There are very few players in a modern era dominated by the top four players that have won a Grand Slam. In fact, in the last ten years, there have only been three other men to do it–Marin Cilic, Stan Wawrinka, and Juan Martin Del Potro. The first two are still at the top of their game in the top 10 players in the world. However, the latter has fallen from grace in the peak of his career.
The Argentine hit the spotlights when he beat Roger Federer in 2009 in the US Open final. A five set thriller gave Del Potro the foundations to build his career on, but it did not quite work out.
As mentioned, the biggest high of Del Potro’s career was the US Open Grand Slam victory. However, he has impressed on the big stage several times before. He made it to the French Open semifinals that same year, that time losing to Federer in five sets, after being 2-1 up.
That highlight year ended with the then-World #4 making into the ATP World tour finals. He progressed to the final before losing to Nikolay Davydenko.
His breakthrough year in 2008 saw him win four ATP tour titles in a row, showing the rest of the players that big things were to come for the 6’6″ giant.
In 2013, he made the last four of Wimbledon, as he made his way back from injury, eventually losing to Novak Djokovic.
A recent triumph and a sign of positivity of late was the 2016 Davis Cup victory. Del Potro beat Andy Murray and Marin Cilic–both in five sets–on the way to helping his country to the trophy.
Unfortunately, for the one-time Grand Slam winner, there have been more low points than highs. Injuries have damaged his chances of a consistent top five place.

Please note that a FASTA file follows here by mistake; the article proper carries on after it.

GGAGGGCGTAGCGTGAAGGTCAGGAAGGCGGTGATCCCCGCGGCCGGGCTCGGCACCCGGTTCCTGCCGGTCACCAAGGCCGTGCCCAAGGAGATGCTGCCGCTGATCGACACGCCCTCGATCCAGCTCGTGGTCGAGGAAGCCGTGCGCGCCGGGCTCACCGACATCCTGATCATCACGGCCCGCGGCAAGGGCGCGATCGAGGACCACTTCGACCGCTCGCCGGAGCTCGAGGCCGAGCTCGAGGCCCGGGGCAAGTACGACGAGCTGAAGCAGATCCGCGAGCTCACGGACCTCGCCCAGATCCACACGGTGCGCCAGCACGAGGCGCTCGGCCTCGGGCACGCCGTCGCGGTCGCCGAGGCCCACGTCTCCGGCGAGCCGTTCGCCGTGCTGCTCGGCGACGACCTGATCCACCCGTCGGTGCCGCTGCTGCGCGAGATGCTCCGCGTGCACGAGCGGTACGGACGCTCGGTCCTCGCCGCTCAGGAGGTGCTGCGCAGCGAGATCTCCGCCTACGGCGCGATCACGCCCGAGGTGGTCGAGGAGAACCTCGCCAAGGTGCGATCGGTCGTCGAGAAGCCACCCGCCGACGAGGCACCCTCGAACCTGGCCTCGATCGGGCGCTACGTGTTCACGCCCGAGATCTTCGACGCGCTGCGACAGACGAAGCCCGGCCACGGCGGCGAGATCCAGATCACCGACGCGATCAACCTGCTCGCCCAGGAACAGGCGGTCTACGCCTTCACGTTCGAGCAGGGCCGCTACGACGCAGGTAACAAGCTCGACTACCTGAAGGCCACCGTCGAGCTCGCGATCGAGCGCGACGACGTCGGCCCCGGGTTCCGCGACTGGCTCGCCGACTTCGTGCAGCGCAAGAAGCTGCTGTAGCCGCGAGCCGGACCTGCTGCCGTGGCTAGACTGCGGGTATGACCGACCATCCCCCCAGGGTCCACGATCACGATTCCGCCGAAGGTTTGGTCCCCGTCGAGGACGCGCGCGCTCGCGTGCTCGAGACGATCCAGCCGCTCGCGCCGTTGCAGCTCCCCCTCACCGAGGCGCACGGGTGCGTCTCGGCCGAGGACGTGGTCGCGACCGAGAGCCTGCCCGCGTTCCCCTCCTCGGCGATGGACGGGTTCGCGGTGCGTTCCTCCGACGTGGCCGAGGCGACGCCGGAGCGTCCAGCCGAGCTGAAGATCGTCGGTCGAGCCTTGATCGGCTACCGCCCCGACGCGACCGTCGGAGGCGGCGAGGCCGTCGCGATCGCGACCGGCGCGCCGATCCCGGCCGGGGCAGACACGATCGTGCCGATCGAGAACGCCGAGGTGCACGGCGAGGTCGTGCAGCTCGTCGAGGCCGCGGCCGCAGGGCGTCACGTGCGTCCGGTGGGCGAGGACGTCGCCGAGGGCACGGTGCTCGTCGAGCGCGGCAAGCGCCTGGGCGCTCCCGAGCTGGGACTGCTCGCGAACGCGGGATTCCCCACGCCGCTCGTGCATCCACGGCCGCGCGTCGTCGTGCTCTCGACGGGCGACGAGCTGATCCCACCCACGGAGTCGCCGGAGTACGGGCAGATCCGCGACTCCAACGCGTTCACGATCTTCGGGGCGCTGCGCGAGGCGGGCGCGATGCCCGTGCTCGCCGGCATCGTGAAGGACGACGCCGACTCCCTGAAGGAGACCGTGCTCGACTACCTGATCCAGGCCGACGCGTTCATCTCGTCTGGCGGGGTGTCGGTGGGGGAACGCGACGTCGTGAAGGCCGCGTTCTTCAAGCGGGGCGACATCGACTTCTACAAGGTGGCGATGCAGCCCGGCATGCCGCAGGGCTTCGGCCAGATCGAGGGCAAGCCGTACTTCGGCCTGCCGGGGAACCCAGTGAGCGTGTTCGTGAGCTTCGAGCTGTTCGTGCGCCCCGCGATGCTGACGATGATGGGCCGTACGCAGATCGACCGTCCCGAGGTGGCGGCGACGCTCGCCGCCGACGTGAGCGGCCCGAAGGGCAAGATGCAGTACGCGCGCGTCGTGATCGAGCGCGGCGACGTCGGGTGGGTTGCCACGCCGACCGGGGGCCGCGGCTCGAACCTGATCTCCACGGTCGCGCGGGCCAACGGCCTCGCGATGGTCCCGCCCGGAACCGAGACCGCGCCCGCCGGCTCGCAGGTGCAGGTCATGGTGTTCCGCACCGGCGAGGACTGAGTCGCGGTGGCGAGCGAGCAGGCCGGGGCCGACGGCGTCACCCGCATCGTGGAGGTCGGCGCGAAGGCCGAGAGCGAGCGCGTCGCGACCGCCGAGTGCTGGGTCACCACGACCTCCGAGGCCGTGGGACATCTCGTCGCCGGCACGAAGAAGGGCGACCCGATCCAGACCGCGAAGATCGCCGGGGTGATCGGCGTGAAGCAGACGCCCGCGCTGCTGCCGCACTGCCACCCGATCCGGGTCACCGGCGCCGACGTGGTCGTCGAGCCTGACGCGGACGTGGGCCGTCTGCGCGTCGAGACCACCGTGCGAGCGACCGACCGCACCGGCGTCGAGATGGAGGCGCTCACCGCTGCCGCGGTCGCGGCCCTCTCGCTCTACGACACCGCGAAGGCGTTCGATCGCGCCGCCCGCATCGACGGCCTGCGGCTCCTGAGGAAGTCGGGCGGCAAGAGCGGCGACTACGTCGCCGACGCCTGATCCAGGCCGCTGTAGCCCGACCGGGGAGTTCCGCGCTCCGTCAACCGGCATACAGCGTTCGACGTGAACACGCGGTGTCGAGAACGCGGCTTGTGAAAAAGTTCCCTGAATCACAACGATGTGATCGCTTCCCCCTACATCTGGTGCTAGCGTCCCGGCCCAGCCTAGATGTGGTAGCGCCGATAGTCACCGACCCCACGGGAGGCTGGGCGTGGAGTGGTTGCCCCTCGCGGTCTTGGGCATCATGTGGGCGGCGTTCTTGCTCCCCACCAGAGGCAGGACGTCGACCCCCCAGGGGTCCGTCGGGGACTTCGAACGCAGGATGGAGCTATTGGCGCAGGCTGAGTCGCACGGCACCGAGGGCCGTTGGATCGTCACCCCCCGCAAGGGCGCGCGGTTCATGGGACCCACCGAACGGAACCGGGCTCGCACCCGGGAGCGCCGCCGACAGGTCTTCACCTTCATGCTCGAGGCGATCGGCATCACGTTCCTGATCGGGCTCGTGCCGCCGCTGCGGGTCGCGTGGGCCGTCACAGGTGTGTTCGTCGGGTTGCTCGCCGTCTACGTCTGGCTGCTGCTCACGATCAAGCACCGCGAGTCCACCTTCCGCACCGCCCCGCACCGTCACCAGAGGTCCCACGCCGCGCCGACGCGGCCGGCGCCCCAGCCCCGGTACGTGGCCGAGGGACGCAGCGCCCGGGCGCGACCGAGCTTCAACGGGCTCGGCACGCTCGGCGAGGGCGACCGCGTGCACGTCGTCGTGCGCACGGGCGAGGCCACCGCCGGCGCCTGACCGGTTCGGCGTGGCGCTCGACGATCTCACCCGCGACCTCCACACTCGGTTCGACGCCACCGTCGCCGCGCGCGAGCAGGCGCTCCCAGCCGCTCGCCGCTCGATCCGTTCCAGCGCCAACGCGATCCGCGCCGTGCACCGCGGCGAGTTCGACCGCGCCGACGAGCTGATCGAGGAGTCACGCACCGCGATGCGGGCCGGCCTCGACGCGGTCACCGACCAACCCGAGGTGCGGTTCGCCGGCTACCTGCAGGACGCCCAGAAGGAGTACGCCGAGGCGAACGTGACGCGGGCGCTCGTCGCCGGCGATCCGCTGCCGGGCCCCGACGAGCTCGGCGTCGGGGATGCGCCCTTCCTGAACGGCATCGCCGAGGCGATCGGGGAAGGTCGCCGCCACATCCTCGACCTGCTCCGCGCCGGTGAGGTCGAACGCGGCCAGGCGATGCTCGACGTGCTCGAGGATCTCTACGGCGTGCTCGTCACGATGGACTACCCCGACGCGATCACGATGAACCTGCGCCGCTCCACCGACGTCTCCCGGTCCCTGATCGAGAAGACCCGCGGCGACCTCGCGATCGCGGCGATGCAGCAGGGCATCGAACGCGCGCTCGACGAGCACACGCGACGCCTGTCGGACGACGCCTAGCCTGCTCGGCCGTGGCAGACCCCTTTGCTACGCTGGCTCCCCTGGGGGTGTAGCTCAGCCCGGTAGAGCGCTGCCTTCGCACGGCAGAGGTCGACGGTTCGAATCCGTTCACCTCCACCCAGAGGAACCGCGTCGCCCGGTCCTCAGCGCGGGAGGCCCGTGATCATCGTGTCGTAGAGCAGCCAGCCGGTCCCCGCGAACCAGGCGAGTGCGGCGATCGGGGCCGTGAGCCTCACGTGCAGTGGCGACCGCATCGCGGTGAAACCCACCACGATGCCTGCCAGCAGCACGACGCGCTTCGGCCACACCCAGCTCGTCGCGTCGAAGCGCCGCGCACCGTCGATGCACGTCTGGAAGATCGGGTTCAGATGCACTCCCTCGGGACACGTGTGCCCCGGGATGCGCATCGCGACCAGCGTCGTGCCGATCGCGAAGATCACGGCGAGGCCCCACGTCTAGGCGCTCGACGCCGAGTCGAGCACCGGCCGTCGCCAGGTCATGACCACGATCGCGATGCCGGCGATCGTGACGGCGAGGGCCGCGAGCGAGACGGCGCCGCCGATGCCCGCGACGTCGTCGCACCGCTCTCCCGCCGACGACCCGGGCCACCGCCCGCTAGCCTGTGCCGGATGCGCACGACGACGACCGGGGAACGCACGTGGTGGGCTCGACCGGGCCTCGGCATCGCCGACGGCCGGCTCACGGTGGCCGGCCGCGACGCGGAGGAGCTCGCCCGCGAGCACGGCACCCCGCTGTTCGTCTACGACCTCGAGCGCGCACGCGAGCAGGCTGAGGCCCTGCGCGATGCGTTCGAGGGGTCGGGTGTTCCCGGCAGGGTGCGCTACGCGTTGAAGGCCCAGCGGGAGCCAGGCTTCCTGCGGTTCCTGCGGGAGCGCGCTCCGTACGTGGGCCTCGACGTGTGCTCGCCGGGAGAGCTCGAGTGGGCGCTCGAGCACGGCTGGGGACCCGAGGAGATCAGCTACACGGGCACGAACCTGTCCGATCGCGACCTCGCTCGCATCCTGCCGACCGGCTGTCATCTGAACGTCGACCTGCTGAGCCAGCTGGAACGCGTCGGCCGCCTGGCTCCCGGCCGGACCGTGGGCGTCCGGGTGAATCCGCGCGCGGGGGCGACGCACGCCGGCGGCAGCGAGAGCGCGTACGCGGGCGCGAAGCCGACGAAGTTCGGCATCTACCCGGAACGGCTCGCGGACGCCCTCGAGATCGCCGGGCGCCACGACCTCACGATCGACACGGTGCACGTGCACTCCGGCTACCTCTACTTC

In early 2010, a wrist injury hampered his season after the Australian Open. His next tournament that year was the Thailand Open, after a nine-month break.
This was just the start of the downfall, though, as 2011 saw his ranking hit a low of #485. He made his way back up to the Top 20 before a shoulder injury after the US Open resulted in him missing out on the ATP World Tour Finals.
2013 looked like it would the start of something new, with only one injury during the season slightly hampering him. The Argentine ended the year with four titles and over $4M in prize money.
However, the following years were disastrous for the big hitter. He needed wrist surgery twice in two years, meaning he missed most of the 2014 and 2015 seasons. The result meant that Del Potro’s once-formidable backhand has turned into a weakness. A tactical change of having a one-handed slice backhand and a slow double-hander has made him vulnerable on the tour.
2016 saw the 28-year-old win the Stockholm Open and give signs he may return to his best again. Yet his 2017 season so far has suggested otherwise. Not playing at the Australian Open showed he was not at top fitness and losing in the third round at Roland Garros only emphasized that. He followed this with a poor second-round exit to World #589 Ernest Gulbis in straight sets at Wimbledon.
There is no doubt Del Potro has the game to reach the top. A devastating forehand and powerful serve are a match for any opponent. Yet injuries have affected his career maybe once too many, as his backhand has become weaponless. There seems little hope that the World #32 will be returning to his peak any time soon.